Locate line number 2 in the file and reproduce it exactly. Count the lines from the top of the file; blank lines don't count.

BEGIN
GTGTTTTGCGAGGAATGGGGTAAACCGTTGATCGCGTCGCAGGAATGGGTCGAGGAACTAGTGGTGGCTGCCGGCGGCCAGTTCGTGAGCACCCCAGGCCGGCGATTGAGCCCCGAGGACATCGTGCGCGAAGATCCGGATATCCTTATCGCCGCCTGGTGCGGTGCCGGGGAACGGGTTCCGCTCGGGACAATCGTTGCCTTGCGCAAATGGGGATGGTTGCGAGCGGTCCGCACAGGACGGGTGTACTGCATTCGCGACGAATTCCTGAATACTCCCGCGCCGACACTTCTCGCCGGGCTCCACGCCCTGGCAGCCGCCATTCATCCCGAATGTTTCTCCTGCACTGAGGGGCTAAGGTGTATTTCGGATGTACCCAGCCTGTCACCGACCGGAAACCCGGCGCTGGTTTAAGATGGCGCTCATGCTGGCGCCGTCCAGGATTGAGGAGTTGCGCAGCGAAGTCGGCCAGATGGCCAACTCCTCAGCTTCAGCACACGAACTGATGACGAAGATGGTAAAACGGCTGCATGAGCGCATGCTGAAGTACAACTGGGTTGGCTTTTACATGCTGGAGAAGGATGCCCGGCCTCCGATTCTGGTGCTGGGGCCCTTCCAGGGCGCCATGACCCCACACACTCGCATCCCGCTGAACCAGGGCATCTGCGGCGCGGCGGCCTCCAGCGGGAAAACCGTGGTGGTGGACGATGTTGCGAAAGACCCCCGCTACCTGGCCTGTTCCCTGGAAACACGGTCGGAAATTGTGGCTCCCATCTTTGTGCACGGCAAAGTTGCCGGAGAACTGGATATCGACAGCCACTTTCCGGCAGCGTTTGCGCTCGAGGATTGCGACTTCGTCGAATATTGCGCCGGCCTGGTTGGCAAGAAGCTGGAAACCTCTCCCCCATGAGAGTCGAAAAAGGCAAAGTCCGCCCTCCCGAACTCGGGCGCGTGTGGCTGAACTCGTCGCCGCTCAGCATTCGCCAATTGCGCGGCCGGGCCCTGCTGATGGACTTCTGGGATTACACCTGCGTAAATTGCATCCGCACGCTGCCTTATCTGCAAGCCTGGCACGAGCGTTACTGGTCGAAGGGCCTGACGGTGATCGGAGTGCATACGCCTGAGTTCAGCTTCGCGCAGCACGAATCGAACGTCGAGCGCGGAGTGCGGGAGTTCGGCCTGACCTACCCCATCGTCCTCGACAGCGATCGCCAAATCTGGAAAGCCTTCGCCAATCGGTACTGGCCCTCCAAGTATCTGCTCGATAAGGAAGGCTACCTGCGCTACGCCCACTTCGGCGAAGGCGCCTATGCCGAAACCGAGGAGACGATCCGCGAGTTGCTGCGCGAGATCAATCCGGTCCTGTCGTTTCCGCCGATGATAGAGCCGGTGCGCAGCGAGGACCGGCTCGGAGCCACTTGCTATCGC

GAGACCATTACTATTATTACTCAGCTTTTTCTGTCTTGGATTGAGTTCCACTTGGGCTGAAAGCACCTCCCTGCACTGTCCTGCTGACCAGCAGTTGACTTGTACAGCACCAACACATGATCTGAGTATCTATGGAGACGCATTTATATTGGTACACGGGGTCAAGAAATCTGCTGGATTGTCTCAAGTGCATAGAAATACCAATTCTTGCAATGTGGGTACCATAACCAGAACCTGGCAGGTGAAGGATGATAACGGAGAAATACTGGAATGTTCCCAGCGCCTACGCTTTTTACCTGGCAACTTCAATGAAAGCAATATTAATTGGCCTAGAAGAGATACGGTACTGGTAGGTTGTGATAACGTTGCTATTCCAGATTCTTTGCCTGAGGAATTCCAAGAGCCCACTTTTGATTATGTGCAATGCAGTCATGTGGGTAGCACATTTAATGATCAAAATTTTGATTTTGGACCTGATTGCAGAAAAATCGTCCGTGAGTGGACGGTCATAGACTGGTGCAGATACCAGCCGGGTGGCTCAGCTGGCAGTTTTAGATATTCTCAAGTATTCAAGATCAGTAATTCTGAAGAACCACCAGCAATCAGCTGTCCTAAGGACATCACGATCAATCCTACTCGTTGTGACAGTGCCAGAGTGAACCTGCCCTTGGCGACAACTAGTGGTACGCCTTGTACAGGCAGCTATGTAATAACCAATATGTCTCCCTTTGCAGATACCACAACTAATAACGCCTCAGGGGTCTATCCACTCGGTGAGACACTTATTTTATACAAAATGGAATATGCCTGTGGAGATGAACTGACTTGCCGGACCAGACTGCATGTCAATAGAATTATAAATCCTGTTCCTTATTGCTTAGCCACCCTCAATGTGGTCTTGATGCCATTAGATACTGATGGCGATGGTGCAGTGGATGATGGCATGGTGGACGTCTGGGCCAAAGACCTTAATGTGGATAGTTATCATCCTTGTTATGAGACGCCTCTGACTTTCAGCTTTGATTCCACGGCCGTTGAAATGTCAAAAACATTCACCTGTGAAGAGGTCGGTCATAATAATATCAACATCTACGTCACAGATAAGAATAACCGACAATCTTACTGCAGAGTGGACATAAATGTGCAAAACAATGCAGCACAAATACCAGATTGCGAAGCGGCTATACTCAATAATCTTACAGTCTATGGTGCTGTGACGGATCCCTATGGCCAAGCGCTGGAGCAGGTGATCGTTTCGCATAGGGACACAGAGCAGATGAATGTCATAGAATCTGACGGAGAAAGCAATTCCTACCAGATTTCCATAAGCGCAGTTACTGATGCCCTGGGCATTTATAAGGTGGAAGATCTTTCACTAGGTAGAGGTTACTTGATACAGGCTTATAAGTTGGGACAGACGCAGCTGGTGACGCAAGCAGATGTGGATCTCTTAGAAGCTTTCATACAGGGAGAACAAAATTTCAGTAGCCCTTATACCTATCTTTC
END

GAGACCATTACTATTATTACTCAGCTTTTTCTGTCTTGGATTGAGTTCCACTTGGGCTGAAAGCACCTCCCTGCACTGTCCTGCTGACCAGCAGTTGACTTGTACAGCACCAACACATGATCTGAGTATCTATGGAGACGCATTTATATTGGTACACGGGGTCAAGAAATCTGCTGGATTGTCTCAAGTGCATAGAAATACCAATTCTTGCAATGTGGGTACCATAACCAGAACCTGGCAGGTGAAGGATGATAACGGAGAAATACTGGAATGTTCCCAGCGCCTACGCTTTTTACCTGGCAACTTCAATGAAAGCAATATTAATTGGCCTAGAAGAGATACGGTACTGGTAGGTTGTGATAACGTTGCTATTCCAGATTCTTTGCCTGAGGAATTCCAAGAGCCCACTTTTGATTATGTGCAATGCAGTCATGTGGGTAGCACATTTAATGATCAAAATTTTGATTTTGGACCTGATTGCAGAAAAATCGTCCGTGAGTGGACGGTCATAGACTGGTGCAGATACCAGCCGGGTGGCTCAGCTGGCAGTTTTAGATATTCTCAAGTATTCAAGATCAGTAATTCTGAAGAACCACCAGCAATCAGCTGTCCTAAGGACATCACGATCAATCCTACTCGTTGTGACAGTGCCAGAGTGAACCTGCCCTTGGCGACAACTAGTGGTACGCCTTGTACAGGCAGCTATGTAATAACCAATATGTCTCCCTTTGCAGATACCACAACTAATAACGCCTCAGGGGTCTATCCACTCGGTGAGACACTTATTTTATACAAAATGGAATATGCCTGTGGAGATGAACTGACTTGCCGGACCAGACTGCATGTCAATAGAATTATAAATCCTGTTCCTTATTGCTTAGCCACCCTCAATGTGGTCTTGATGCCATTAGATACTGATGGCGATGGTGCAGTGGATGATGGCATGGTGGACGTCTGGGCCAAAGACCTTAATGTGGATAGTTATCATCCTTGTTATGAGACGCCTCTGACTTTCAGCTTTGATTCCACGGCCGTTGAAATGTCAAAAACATTCACCTGTGAAGAGGTCGGTCATAATAATATCAACATCTACGTCACAGATAAGAATAACCGACAATCTTACTGCAGAGTGGACATAAATGTGCAAAACAATGCAGCACAAATACCAGATTGCGAAGCGGCTATACTCAATAATCTTACAGTCTATGGTGCTGTGACGGATCCCTATGGCCAAGCGCTGGAGCAGGTGATCGTTTCGCATAGGGACACAGAGCAGATGAATGTCATAGAATCTGACGGAGAAAGCAATTCCTACCAGATTTCCATAAGCGCAGTTACTGATGCCCTGGGCATTTATAAGGTGGAAGATCTTTCACTAGGTAGAGGTTACTTGATACAGGCTTATAAGTTGGGACAGACGCAGCTGGTGACGCAAGCAGATGTGGATCTCTTAGAAGCTTTCATACAGGGAGAACAAAATTTCAGTAGCCCTTATACCTATCTTTC